IMG_7887Karen Hudson, Senior Regional Representative
Karen lives on a fifth-generation family farm in west central Illinois. She is a graduate of Illinois State University and has a Bachelor’s degree in Education. She is a Founder and past President of Families Against Rural Messes (FARM), a grassroots group that organized when industrial livestock factories targeted Illinois for expansion. She is also Co-Founder of Illinois Citizens for Clean Air and Water. Karen was appointed by an Illinois House Representative to be a member of the Illinois House/Senate Joint Livestock Advisory Committee in 1997. She was also on the Board of Directors of the Illinois Stewardship Alliance from 1997 to 2004 and was named “Conservationist of the Year” by the Heart of Illinois Chapter of the Sierra Club. Karen was interviewed by the Abraham Lincoln Presidential Library and Museum, where her experience working to protect communities from the damages caused by industrial livestock operations is now archived in the collection of oral history of agriculture in Illinois. In addition to being an activist, Karen is a mother and grandmother. She enjoys spending her free time with her grandkids.

Donald Hutchinson, Socially Responsible Food & Farm Network Coordinator
Donald Hutchinson grew up in rural southwest Virginia. For more than 20 years, he has been involved with environmental, animal welfare, and racial justice groups in various capacities, from organizing fundraising events to leading outreach efforts around racial justice issues. Donald has a BA in Geography and geographic information systems (GIS). In his current studies, he is exploring new ways to utilize GIS for social and environmental justice. While in graduate school at the University of Illinois, Donald worked with the Randolph Street Community Garden as part of a collaboration with the Urban Planning department. There, he approached the community garden program as a pathway to social justice for at-risk youth. His areas of study have included participatory GIS, scholar-activism, neoliberal governance, and race, racism and whiteness. Donald is currently residing in southern Maine, where he enjoys hiking, trail running, and cross-country skiing.

Maria Payan, Senior Regional Representative
In addition to her consulting work with SRAP, Maria is Executive Director and a founding member of Peach Bottom Concerned Citizens Group. She has worked for years to educate people about and advocate for socially responsible agriculture through forums, films, community events, and even after-school programs for children. Maria has been instrumental in working with communities to fight the expansion of industrial animal facilities throughout Pennsylvania, Delaware, Maryland, and New York. She is committed to keeping independent farmers viable, while striving to preserve our natural resources and rural heritage for future generations.

IMG_5422Chris Petersen, Senior Regional Representative
Chris has been involved in production agriculture for 40 years. He maintains a 30-sow Berkshire herd on his farm near Clear Lake, Iowa. When Chris began farming, he grew corn and soybeans on 400 acres. But the farm depression of the 1980s forced changes in his family’s approach to farming and kindled his desire to become an advocate for family farmers. Chris is the past immediate President of the Iowa Farmers Union and is currently on the Farmers Union Board. He is also a board member of the Organization for Competitive Markets, Vice President of the Iowa Citizens Action Network, and a Producer Board Member of the Iowa Center of Agricultural Health and Safety. Chris also sits on the University of Minnesota’s Animal Husbandry Committee and has been appointed to the Obama Administration’s Agricultural Air Quality Task Force. Chris and his wife, Kristi, have two grown children and two grandchildren.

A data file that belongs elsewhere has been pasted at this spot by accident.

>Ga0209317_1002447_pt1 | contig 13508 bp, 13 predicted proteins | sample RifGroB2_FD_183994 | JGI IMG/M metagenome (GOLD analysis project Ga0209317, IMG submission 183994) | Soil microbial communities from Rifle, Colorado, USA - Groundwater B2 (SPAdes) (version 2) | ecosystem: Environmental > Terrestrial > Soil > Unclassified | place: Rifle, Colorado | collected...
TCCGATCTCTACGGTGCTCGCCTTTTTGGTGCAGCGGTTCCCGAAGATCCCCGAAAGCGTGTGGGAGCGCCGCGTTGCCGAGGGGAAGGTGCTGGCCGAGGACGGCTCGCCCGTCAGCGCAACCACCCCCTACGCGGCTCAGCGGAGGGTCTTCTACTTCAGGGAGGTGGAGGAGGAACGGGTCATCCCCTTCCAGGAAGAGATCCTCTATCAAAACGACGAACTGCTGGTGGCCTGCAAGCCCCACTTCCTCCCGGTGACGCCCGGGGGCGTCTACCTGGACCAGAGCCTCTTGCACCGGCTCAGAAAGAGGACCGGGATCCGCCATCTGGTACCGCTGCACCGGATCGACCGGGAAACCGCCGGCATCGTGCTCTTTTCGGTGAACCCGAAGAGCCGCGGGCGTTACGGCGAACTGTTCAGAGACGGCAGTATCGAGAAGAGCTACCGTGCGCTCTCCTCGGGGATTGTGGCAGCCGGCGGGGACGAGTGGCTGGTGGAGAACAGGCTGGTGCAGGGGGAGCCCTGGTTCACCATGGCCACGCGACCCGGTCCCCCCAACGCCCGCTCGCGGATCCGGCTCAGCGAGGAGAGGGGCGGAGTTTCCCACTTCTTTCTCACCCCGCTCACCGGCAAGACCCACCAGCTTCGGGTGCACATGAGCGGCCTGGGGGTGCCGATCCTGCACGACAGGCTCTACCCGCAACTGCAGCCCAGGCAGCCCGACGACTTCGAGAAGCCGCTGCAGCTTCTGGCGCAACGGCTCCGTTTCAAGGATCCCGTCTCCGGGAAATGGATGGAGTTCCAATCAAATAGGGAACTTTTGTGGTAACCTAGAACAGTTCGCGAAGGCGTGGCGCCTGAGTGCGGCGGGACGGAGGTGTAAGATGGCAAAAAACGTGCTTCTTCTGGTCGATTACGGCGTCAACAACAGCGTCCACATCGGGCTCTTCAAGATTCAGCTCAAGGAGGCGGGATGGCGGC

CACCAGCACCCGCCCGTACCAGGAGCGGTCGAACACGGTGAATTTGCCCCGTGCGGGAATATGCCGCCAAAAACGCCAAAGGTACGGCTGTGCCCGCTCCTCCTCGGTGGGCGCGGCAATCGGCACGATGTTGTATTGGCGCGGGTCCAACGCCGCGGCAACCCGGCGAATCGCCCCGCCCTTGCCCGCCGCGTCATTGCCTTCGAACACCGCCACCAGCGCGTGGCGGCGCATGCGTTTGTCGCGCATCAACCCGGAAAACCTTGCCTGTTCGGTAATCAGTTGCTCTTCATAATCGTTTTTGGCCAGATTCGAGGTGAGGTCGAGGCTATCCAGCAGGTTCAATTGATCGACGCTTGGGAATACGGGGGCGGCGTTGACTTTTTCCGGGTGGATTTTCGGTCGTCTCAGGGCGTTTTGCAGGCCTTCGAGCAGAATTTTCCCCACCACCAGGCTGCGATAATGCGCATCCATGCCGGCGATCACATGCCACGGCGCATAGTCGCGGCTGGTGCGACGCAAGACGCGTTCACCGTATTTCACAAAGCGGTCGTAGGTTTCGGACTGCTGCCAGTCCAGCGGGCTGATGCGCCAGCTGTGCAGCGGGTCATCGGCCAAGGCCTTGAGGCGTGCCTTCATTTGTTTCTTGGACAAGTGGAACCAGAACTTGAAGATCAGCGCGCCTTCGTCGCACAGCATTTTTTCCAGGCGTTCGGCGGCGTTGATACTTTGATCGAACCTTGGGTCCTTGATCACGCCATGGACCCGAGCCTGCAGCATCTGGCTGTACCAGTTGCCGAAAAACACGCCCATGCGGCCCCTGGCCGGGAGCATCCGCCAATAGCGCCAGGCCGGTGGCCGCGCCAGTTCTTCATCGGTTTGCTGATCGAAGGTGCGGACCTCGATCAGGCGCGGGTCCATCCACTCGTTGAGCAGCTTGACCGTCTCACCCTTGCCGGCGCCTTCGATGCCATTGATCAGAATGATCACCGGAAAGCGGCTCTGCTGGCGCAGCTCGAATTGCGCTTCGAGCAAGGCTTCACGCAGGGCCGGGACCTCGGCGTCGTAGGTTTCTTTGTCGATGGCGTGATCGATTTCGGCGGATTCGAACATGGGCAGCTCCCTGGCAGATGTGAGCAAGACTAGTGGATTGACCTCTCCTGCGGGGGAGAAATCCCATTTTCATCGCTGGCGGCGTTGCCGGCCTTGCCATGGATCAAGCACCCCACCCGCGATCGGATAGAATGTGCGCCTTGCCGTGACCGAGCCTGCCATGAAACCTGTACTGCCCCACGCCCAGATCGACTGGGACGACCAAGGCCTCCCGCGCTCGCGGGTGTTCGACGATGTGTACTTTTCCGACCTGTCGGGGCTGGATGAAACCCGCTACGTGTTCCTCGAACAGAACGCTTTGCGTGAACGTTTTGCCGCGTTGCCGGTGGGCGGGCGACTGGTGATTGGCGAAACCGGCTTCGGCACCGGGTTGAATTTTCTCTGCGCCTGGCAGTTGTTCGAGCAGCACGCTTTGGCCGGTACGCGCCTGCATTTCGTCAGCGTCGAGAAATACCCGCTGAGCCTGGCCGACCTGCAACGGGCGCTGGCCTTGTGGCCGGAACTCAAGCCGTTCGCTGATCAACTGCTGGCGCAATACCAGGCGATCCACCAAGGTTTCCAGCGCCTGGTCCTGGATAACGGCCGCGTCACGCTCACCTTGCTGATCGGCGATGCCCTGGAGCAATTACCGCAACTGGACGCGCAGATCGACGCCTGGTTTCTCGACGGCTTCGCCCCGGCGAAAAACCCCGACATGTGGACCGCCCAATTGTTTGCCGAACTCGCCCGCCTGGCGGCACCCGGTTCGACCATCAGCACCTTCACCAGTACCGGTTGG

Ankush Sachdeva, Communications, PR and Media Manager
Born in rural India, Ankush was raised in an environment where humans related with the earth within a paradigm of symbiotic connectedness, kinship and affinity. Having led branding campaigns for corporations on the East Coast for a decade, Ankush sustainably farmed and raised livestock in a low-stress rotational-grazing system for six years in California. He focused on natural partnerships between the soil, plants and animals to grow healthy foods in a manner that nourished communities and local ecologies. As a communicator, Ankush enjoys creating narratives that help connect human-beings. His goal at SRAP is to build awareness and collaborative action by bringing positive attention to the disintegration of communities and habitat caused by industrial farming in rural America. He believes clean food systems and the preservation of rural lifestyles are vital to the health of the human experience and the planet. Personally, Ankush enjoys writing, Oregon beaches and playing guitar.

Julie Sanchez, Development Coordinator
Julie is a Colorado native and serves as SRAP’s Development Coordinator. Julie has a background in international studies, graduating with a B.A. in International Studies from the University of Colorado at Denver. Julie has experience working in the legal field, serving as a Judicial Assistant for a district court judge. Julie also has experience living and working abroad, having served as an intern for the State Department in Brussels, Belgium, and having worked as an English teacher in Shanghai, China. From December 2016-March 2017, Julie lived and worked as a Ranch volunteer at an intentional community in Northern California. Today, Julie lives back in Colorado where she enjoys yoga, hiking, and writing.

craig_watts-300x300Craig Watts, Field Operations Team Director
Craig is a former contract chicken grower for poultry giant Perdue. He made headlines when he teamed up with Compassion in World Farming USA to expose animal issues rampant throughout the company’s operations. Craig has been outspoken about the power of giant meat companies, giving testimony on Capitol Hill and sharing his story on the Farm Aid stage with musicians Dave Matthews, John Mellencamp, Neil Young, and Willie Nelson. Craig’s story also appeared in the New York Times and on Tonight with John Oliver. Craig was named Whistleblower Insider’s “2015 Whistleblower of the Year.”